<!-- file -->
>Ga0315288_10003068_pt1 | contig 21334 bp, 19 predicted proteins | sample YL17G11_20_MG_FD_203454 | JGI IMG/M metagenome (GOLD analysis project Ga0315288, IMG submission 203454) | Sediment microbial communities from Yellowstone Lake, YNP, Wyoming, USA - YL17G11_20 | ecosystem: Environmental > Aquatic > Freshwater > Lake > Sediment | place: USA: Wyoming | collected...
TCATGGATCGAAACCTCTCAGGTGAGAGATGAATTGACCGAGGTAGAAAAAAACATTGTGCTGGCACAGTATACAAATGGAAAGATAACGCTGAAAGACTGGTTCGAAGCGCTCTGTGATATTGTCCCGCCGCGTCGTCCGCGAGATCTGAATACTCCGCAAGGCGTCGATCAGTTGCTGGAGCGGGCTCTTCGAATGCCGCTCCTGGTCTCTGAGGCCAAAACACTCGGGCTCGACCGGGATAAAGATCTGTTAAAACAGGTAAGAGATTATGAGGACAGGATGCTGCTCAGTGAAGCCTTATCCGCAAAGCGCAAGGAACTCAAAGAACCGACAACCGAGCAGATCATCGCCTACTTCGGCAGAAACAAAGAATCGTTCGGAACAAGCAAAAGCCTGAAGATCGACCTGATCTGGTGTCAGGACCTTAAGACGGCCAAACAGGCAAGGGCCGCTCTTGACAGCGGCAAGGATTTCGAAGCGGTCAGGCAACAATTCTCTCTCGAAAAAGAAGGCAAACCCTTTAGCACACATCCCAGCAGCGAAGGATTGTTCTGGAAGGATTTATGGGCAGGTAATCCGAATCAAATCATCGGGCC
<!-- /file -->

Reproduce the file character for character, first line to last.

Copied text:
>Ga0315288_10003068_pt1 | contig 21334 bp, 19 predicted proteins | sample YL17G11_20_MG_FD_203454 | JGI IMG/M metagenome (GOLD analysis project Ga0315288, IMG submission 203454) | Sediment microbial communities from Yellowstone Lake, YNP, Wyoming, USA - YL17G11_20 | ecosystem: Environmental > Aquatic > Freshwater > Lake > Sediment | place: USA: Wyoming | collected...
TCATGGATCGAAACCTCTCAGGTGAGAGATGAATTGACCGAGGTAGAAAAAAACATTGTGCTGGCACAGTATACAAATGGAAAGATAACGCTGAAAGACTGGTTCGAAGCGCTCTGTGATATTGTCCCGCCGCGTCGTCCGCGAGATCTGAATACTCCGCAAGGCGTCGATCAGTTGCTGGAGCGGGCTCTTCGAATGCCGCTCCTGGTCTCTGAGGCCAAAACACTCGGGCTCGACCGGGATAAAGATCTGTTAAAACAGGTAAGAGATTATGAGGACAGGATGCTGCTCAGTGAAGCCTTATCCGCAAAGCGCAAGGAACTCAAAGAACCGACAACCGAGCAGATCATCGCCTACTTCGGCAGAAACAAAGAATCGTTCGGAACAAGCAAAAGCCTGAAGATCGACCTGATCTGGTGTCAGGACCTTAAGACGGCCAAACAGGCAAGGGCCGCTCTTGACAGCGGCAAGGATTTCGAAGCGGTCAGGCAACAATTCTCTCTCGAAAAAGAAGGCAAACCCTTTAGCACACATCCCAGCAGCGAAGGATTGTTCTGGAAGGATTTATGGGCAGGTAATCCGAATCAAATCATCGGGCC